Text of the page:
And so the libertarian was also placed in a unique position in American politics of knowing the path to be followed, but unable to guide the team. Libertarians constantly found themselves during elections in the unenviable choice of holding fast to their principles and gaining nothing; or abandoning them to pick a 'lesser of evils' that might slow, of not stem the growing tide. Neither choice served well, and both left one with lingering pangs of guilt.
I've discovered recently however, that without noticing it, some of the lessons of libertarians have in fact crept into mainstream Republican thinking. Unfortunately however, they are not the ones that I hoped for. Instead of returning to the shadow of conservative principles that they knew under Reagan (and even to an extant, under the Contract with America), what they've learned instead is a is an attempt at greater popularity through a dilution of those ideas. Instead of enacting their own vision of a smaller government, they've learned instead cover their light in a basket of blandness lest they be called extremists and scare the children. Instead of presenting a united front of shared beliefs in self-reliance and personal responsibility, they hide at the first resistance by the nanny state to protect single issues which by themselves are largely indefensible in the current political climate.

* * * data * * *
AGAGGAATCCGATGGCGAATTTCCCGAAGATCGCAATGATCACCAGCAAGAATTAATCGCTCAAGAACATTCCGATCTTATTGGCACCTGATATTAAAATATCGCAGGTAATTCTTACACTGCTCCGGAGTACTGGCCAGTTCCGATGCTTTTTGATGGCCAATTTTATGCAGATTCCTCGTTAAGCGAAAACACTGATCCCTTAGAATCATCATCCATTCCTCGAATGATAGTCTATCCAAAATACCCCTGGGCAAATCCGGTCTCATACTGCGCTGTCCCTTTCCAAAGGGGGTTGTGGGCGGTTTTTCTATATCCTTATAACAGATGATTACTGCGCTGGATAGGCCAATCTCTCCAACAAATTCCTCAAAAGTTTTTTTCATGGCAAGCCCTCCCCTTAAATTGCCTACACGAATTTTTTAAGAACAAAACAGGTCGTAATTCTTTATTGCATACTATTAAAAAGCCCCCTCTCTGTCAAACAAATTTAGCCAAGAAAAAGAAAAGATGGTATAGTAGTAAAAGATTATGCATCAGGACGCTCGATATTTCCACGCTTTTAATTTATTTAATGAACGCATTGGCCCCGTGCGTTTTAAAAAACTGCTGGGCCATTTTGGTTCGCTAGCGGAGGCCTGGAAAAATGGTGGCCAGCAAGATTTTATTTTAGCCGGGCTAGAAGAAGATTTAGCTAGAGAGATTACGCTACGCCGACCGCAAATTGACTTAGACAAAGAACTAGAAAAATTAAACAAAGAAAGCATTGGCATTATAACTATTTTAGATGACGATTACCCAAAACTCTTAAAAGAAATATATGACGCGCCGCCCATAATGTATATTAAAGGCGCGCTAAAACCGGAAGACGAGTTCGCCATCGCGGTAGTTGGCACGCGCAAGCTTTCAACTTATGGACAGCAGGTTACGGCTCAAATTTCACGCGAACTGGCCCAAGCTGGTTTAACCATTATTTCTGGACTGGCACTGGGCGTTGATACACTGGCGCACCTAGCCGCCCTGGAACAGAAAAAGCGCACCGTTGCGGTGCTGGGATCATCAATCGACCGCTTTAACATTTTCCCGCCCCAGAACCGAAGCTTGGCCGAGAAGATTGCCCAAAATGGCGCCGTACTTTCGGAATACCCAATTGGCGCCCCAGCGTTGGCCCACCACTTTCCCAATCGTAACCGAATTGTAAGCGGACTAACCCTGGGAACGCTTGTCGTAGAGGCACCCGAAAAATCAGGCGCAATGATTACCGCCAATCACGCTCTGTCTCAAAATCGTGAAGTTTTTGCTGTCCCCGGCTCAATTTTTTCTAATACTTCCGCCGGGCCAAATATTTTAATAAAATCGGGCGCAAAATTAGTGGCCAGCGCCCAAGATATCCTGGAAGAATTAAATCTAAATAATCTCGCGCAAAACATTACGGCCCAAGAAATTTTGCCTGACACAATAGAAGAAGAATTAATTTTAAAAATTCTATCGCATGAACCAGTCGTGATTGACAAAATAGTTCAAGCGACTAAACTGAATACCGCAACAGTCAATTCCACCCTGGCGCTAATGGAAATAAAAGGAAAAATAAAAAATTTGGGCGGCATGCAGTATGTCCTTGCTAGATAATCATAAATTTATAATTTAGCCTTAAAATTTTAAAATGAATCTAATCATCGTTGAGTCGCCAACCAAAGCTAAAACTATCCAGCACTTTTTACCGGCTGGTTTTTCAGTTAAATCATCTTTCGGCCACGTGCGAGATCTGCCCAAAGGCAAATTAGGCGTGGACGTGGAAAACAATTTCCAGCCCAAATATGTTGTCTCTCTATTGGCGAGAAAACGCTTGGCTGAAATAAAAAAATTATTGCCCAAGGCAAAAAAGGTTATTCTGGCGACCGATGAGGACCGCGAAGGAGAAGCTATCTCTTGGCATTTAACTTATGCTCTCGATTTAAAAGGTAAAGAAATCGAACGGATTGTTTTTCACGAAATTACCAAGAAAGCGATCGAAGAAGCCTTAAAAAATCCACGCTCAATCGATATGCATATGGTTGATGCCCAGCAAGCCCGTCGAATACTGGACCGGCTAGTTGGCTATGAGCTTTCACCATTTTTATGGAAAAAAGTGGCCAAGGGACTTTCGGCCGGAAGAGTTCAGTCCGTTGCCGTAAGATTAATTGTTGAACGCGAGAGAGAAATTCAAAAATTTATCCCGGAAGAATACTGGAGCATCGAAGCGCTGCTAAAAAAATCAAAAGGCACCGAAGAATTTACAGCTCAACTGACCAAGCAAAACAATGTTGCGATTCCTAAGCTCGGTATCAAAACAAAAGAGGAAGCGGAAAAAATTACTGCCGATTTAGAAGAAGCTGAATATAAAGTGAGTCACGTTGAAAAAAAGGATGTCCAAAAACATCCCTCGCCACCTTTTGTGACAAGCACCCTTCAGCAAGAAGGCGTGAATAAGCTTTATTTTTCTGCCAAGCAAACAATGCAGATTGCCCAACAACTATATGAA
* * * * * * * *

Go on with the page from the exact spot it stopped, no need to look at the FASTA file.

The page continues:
If you haven't figured what I'm getting at yet, what Republicans have learned from libertarians is to adopt a pattern of practiced and and almost endemic disorganization, to fail utterly in rallying and holding the troops in key issues, and to find themselves scattered at the first sign of resistance. Like those they often themselves cast aspersions on, they have learned a pattern of failed tactics in everything from discovering what their message is to getting their message out. They have allowed their opponents to characterize them and their ideas (much as with libertarians, such characterization becomes about legalizing drugs and prostitution), without demanding an understanding of the core philosophy from which such ideals germinate. Far too often, they are now forced from the debate not because of flaws in their position, but by the outmaneuvering of their opponents.
Yes, unfortunately the GOP has learned the worst of what the libertarian party has to offer, rather than accepting its best. Perhaps its a sign that we are in fact witnessing the last days of a party in retreat and the ascension of one only now beginning to learn its way. I can't yet say for sure. I think however that if conservative principles are to play a realistic part in the national debate however, one of the two needs to learn a better way of cat herding for both's sake.